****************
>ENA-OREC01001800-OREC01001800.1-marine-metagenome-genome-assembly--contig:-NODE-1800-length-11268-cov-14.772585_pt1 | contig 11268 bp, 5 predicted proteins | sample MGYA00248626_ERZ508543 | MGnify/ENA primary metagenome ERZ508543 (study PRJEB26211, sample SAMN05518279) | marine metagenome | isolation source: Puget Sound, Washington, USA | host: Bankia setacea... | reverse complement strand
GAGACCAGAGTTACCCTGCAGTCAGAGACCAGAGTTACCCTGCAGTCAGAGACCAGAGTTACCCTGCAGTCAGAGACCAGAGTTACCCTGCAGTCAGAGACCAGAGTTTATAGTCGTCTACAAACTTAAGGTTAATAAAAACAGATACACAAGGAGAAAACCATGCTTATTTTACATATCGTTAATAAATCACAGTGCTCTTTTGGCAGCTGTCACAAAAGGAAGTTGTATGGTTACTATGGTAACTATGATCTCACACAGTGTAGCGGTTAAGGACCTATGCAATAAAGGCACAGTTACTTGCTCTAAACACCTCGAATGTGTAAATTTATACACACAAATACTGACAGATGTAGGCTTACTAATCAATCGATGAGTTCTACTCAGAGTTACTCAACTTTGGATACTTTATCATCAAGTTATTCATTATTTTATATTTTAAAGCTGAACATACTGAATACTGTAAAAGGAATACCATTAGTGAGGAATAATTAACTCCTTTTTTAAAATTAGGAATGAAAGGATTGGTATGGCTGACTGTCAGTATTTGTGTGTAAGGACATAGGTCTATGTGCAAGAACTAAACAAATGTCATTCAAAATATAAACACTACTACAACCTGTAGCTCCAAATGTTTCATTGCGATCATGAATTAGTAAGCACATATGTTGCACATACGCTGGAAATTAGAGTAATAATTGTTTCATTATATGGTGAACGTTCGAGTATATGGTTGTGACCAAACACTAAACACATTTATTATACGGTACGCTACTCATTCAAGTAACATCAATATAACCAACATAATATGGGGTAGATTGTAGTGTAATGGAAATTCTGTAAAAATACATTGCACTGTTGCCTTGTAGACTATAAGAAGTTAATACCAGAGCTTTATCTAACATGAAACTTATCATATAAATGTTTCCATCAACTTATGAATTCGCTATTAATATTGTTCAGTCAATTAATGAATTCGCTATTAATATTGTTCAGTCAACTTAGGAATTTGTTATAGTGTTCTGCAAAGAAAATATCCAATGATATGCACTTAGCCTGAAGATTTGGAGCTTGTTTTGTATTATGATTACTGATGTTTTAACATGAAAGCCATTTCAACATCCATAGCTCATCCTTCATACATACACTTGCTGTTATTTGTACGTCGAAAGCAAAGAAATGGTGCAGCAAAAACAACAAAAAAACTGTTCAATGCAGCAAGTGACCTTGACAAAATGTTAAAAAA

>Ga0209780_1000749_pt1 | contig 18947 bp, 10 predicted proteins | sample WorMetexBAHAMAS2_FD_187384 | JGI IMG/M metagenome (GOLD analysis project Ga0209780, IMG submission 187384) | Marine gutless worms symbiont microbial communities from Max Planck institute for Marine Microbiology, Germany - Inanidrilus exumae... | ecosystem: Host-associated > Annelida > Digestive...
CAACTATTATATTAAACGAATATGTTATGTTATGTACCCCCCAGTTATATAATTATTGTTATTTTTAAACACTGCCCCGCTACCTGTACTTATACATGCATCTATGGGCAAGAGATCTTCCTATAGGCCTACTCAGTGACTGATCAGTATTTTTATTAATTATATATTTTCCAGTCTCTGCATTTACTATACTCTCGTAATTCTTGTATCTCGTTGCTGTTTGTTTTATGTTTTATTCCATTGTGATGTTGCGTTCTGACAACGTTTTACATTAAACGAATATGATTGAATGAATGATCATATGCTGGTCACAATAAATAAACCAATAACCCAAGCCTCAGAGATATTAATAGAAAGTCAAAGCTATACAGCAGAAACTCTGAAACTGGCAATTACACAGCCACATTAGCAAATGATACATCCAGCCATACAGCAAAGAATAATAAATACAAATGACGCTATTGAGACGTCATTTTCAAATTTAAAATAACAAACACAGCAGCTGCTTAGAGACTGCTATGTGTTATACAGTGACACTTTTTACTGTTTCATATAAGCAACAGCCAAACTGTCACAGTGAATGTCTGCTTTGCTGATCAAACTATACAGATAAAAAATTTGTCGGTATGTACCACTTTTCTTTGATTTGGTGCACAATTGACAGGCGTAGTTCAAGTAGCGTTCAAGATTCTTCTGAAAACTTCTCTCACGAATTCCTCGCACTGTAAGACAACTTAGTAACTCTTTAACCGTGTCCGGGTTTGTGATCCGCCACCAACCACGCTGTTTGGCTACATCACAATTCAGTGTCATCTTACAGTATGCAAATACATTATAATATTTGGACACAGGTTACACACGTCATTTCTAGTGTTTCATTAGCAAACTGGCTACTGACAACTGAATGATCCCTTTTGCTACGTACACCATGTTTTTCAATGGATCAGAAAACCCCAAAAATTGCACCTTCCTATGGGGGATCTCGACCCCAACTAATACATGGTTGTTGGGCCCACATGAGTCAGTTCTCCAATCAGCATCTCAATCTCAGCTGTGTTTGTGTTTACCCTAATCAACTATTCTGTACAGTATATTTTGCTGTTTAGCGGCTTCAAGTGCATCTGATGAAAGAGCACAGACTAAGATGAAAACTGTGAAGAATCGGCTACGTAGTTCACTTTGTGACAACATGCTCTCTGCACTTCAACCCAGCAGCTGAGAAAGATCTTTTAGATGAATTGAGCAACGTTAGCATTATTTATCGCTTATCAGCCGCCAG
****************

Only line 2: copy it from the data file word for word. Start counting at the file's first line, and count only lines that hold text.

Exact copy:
GAGACCAGAGTTACCCTGCAGTCAGAGACCAGAGTTACCCTGCAGTCAGAGACCAGAGTTACCCTGCAGTCAGAGACCAGAGTTACCCTGCAGTCAGAGACCAGAGTTTATAGTCGTCTACAAACTTAAGGTTAATAAAAACAGATACACAAGGAGAAAACCATGCTTATTTTACATATCGTTAATAAATCACAGTGCTCTTTTGGCAGCTGTCACAAAAGGAAGTTGTATGGTTACTATGGTAACTATGATCTCACACAGTGTAGCGGTTAAGGACCTATGCAATAAAGGCACAGTTACTTGCTCTAAACACCTCGAATGTGTAAATTTATACACACAAATACTGACAGATGTAGGCTTACTAATCAATCGATGAGTTCTACTCAGAGTTACTCAACTTTGGATACTTTATCATCAAGTTATTCATTATTTTATATTTTAAAGCTGAACATACTGAATACTGTAAAAGGAATACCATTAGTGAGGAATAATTAACTCCTTTTTTAAAATTAGGAATGAAAGGATTGGTATGGCTGACTGTCAGTATTTGTGTGTAAGGACATAGGTCTATGTGCAAGAACTAAACAAATGTCATTCAAAATATAAACACTACTACAACCTGTAGCTCCAAATGTTTCATTGCGATCATGAATTAGTAAGCACATATGTTGCACATACGCTGGAAATTAGAGTAATAATTGTTTCATTATATGGTGAACGTTCGAGTATATGGTTGTGACCAAACACTAAACACATTTATTATACGGTACGCTACTCATTCAAGTAACATCAATATAACCAACATAATATGGGGTAGATTGTAGTGTAATGGAAATTCTGTAAAAATACATTGCACTGTTGCCTTGTAGACTATAAGAAGTTAATACCAGAGCTTTATCTAACATGAAACTTATCATATAAATGTTTCCATCAACTTATGAATTCGCTATTAATATTGTTCAGTCAATTAATGAATTCGCTATTAATATTGTTCAGTCAACTTAGGAATTTGTTATAGTGTTCTGCAAAGAAAATATCCAATGATATGCACTTAGCCTGAAGATTTGGAGCTTGTTTTGTATTATGATTACTGATGTTTTAACATGAAAGCCATTTCAACATCCATAGCTCATCCTTCATACATACACTTGCTGTTATTTGTACGTCGAAAGCAAAGAAATGGTGCAGCAAAAACAACAAAAAAACTGTTCAATGCAGCAAGTGACCTTGACAAAATGTTAAAAAA